It doesn’t matter how advanced the toys get, the best tool for your imagination is still a great stick from the backyard. Or a whiffle bat, if you’re Steve. Once the guys discuss how much better their childhoods could have been, it’s time to talk about comics! Tauhid Bondia (Goodship Chronicles, Epicsplosion) is working up something new, JL8 is leaving Steve wanting more, Broodhollow‘s 3rd season is off to a … start? And we bid adieu to the melancholy that was A Softer World. It’s raining outside, so let’s stay in and read some comics, okay?
Whatcha Been Readin’
- (8:45) Christopher Baldwin asks that you go to Kickstarter for one Spacetrawler update
The Midshow Break
- (14:30) Gunnerkrigg Court, pp. 974-1177 by Tom Siddell
All this, plus!
- Which new console will Steve get? Who cares!
- Steve lets other people do his capitalism for him
- People at Zynga have no soul
- Everyone cool hates bullies, including crazy people in recording studios
- Steve forgets about the fairies
- Main characters are bad at naming things
- The world’s longest raspberry
- Doom has fanfic?
- Steve yawns more than a professional podcaster would (or should)
- Don’t make Coyote go all Jar Jar Binks
- Steve forgot to put the show’s end theme on his new computer, so we jump straight into some NSFW talk about this and that, all on top of the dulcet tones of “Spanish Jitters” by Daniel Rosenqvist, David Wise, Diggi Dis, Harmony, JJT, Level 99, OA, Robin Beanland, bustatunez, prophetik, zyko from Donkey Kong Country 3: Dixie Kong’s Double Trouble.
If you need THE highest webcomics authority with regards to the entire lyrical composition of The Fresh Prince of Bel Air theme as well as the answer to the group what performed Funkytown, then you’ve come to the right podcast! As a bonus for our paid members, we also run down a webcomic news item or two and take a look at a comic.
Ok, since you refuse to pay for it, we talked about some comics …
… and took a brief look at the possible kerfuffle forming on account of Seth MacFarlane’s new talking teddy bear vehicle, Ted, looking and feeling an awful lot like Lucas Turnbloom’s imaginary but still incredibly lewd and crude teddy bear tale, Imagine This (10:42).
Our halftime break conversation about poo (shocker, I know) is accopanied by the frenzied sounds of DaMonz’s Star King (16:13), remixing a classic Star Fox track with bits and pieces from within the game. If you didn’t know, a lot of our break music comes from the fines, hard-working creatives posting their stuff at Overclocked Remix. You are highly encouraged to scope all the wicked remixes based on your favorite video game franchises.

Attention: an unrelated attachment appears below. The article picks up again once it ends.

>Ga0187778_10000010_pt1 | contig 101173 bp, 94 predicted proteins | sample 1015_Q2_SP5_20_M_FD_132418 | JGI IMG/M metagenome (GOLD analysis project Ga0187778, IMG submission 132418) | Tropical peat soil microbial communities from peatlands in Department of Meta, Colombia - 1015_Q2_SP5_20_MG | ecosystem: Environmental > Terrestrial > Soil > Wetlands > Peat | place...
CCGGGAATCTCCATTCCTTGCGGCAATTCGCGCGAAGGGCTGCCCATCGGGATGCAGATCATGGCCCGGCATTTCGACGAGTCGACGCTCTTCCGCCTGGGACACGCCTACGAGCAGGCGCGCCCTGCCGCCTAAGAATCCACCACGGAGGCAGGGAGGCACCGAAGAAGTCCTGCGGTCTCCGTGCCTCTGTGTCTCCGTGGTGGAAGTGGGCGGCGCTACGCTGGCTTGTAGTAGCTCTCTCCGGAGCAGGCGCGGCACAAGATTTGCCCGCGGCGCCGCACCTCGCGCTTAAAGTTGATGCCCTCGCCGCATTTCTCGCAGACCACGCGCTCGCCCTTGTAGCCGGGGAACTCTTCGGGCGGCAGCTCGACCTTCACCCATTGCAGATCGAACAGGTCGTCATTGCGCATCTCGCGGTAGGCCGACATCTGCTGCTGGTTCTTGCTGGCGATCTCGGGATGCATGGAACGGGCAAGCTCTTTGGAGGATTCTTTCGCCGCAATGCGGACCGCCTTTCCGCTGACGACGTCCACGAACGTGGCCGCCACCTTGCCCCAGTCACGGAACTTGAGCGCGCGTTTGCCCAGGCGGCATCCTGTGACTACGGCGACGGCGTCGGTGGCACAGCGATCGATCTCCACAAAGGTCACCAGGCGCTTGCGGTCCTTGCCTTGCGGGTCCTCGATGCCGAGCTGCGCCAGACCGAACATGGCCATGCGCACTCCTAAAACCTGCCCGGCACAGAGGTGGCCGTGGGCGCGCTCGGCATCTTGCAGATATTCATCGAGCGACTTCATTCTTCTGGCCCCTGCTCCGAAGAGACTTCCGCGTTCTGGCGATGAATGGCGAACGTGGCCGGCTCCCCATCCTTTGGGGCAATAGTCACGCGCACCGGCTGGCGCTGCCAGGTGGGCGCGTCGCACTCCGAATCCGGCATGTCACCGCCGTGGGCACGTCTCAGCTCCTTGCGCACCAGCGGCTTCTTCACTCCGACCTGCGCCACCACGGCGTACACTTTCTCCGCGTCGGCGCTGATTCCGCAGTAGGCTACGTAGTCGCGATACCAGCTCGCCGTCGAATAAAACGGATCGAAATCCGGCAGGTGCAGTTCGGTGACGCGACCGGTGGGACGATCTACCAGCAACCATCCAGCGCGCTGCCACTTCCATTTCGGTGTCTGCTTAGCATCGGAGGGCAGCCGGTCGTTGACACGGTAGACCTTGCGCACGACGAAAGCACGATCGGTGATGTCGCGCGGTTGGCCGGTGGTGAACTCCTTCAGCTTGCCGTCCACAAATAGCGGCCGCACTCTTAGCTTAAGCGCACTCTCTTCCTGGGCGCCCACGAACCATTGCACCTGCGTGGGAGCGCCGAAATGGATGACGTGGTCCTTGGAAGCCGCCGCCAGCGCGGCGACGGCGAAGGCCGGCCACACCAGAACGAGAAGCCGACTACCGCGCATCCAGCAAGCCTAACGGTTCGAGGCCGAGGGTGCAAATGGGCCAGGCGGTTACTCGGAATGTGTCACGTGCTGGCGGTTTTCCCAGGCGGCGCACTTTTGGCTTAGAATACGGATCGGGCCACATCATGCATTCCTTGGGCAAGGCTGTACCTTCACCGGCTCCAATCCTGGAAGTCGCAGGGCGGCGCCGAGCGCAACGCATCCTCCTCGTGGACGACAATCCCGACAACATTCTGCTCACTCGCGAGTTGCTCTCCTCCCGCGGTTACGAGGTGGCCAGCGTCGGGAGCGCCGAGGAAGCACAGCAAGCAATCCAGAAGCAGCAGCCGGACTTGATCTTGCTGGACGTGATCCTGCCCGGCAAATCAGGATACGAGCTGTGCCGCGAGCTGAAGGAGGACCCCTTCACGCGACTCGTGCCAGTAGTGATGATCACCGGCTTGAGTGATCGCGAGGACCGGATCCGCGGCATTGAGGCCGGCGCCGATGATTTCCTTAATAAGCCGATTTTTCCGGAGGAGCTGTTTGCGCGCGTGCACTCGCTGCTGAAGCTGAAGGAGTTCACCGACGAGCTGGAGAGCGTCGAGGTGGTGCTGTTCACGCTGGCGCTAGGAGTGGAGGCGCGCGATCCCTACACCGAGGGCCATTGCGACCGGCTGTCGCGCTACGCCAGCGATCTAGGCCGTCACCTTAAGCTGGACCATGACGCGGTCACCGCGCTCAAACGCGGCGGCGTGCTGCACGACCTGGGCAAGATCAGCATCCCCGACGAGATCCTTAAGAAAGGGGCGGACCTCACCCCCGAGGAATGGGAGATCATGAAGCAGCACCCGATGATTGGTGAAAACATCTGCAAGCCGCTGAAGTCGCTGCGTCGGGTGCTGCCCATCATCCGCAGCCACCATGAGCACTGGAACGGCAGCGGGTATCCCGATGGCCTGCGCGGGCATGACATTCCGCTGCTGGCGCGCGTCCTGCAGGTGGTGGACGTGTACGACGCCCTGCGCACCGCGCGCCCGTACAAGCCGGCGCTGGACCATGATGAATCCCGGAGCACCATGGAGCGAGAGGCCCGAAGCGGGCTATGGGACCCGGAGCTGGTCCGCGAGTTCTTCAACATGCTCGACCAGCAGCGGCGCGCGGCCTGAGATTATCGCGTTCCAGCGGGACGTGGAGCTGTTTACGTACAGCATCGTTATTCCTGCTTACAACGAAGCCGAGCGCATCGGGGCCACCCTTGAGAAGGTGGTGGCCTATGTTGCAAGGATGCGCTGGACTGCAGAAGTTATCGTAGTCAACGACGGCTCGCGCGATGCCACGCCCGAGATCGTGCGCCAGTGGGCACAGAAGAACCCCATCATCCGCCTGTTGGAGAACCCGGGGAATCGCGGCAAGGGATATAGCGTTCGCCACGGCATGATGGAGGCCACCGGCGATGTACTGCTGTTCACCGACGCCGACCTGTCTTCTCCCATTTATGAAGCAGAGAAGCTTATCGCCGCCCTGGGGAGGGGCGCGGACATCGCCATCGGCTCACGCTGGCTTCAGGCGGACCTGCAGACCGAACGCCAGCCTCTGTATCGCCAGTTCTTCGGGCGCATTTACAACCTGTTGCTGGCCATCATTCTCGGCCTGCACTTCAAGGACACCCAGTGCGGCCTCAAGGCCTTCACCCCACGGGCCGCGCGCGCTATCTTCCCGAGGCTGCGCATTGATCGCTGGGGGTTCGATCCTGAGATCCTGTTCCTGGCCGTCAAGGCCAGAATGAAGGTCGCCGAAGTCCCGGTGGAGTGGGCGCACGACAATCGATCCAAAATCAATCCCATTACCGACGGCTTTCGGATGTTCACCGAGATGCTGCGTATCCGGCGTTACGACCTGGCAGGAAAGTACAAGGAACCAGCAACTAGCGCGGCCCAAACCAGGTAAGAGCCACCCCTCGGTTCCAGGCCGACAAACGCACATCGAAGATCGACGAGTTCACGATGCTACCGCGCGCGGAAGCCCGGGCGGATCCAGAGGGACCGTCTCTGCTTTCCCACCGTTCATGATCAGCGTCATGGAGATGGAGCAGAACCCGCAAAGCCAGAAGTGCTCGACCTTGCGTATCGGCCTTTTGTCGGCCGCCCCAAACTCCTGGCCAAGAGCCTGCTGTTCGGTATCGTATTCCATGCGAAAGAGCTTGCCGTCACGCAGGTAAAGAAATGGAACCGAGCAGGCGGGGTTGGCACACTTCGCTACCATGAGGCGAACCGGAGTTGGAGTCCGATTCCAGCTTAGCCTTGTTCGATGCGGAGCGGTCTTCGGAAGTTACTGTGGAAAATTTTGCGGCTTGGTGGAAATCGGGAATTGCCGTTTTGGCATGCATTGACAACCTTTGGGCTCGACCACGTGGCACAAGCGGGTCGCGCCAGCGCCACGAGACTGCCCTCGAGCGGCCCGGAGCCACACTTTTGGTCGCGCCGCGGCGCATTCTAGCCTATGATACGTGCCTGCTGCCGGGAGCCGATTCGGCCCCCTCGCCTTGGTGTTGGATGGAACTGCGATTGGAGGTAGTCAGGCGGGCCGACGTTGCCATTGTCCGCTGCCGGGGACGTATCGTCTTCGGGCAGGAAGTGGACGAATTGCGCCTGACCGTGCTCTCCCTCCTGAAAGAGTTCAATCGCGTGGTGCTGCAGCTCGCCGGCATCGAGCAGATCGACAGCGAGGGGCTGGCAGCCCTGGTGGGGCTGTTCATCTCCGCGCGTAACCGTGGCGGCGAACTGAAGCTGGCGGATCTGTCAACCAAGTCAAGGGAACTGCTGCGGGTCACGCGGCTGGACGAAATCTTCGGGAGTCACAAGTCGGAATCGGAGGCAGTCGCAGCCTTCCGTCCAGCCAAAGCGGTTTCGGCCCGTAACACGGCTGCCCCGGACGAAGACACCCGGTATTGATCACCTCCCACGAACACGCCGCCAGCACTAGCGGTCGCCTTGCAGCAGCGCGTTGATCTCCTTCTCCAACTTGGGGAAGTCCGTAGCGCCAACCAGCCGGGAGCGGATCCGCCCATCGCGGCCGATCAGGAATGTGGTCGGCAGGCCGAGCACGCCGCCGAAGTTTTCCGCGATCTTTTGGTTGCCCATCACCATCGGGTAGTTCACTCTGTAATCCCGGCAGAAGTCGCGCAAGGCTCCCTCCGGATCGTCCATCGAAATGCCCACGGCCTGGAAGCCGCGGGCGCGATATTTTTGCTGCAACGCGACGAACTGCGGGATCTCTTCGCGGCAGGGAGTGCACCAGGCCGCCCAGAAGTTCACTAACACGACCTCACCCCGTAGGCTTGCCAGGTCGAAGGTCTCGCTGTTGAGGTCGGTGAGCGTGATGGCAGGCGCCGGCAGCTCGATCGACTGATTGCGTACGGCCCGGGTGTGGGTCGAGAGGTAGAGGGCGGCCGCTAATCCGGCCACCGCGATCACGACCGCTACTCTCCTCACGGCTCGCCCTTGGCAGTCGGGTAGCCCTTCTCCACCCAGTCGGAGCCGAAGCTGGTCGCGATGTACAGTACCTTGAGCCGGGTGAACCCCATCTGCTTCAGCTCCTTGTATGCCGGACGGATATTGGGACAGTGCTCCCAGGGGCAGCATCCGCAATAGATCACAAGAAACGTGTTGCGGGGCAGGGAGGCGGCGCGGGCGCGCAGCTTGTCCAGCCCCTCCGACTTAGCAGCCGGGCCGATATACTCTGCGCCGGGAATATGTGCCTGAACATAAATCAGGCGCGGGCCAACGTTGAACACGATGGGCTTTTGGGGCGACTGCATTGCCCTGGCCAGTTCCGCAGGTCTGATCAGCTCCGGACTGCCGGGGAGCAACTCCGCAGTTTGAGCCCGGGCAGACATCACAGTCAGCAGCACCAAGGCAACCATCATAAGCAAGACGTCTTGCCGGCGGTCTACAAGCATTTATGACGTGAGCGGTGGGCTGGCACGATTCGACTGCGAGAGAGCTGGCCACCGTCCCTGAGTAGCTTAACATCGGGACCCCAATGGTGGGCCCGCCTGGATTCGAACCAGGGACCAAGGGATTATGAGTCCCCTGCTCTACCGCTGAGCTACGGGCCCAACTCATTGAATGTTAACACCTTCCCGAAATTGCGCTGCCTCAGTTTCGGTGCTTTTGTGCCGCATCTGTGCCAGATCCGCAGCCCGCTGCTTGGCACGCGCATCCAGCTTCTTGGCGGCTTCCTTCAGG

It is with great pleasure and privilege that we are able to bring you another of Tauhid Bondia’s works. Previously, we looked at Goodship Chronicles (23:18, show linked here), and this time, we run through another space-faring adventure, but this time, with a sweet twist.
- Epicsplosion (18:29)
This comic, featuring the brave, Han Solo-esque Tripp Rougestar, is a Choose Your Own Adventure-type (trademark?) story where you determine what happens to our dashing hero. Want to toss a grenade out of the ship’s hatch, trying to catch the bad guys unawares? Or would you rather send your shrimpy, frumpy sidekick out to clean things up? You make the decisions! And, if you’re like me, you can go back and start over if things don’t work out!
Also, Steve had never heard of “Mark Wahlberg Talk To Animals.” Shame on you if you haven’t, either.
I can’t say it enough: RSS feeds are the best thing to ever happen to the Internet. When you decide to up and end your comic, it’s wise to keep that domain in case you need to notify the public (or at least those that subscribed to your feed) of any new projects you might be working on. That notification will pop up in the audience’s reader (and let’s be honest, who ever deletes anything from their feed?) and BOOM! You’ve got yourself some free press.
Case in point, the criminally short-lived Good Ship Chronicles. Towards the end, creator Tauhid Bondia updated infrequently with blog posts stating that real life, as it always does, was getting in the way again and that he hoped to return someday to the comic. We’ve all heard it before, but that didn’t make it any less painful to endure. So what a pleasant surprise, maybe even a joy, it was to see something from Good Ship in Feedly recently.
Check out the site for yourself (Bondia states that he went live early to try and build up a buzz), but the title is Epicsplosion and the theme is a webcomic-based, Choose Your Own Adventure-style story. This is, by itself, a winning premise, but when paired with the gorgeous visual trappings that are sure to accompany each update (a taste of which can be found on the site now), this is something we’ll definitely be keeping a close eye on.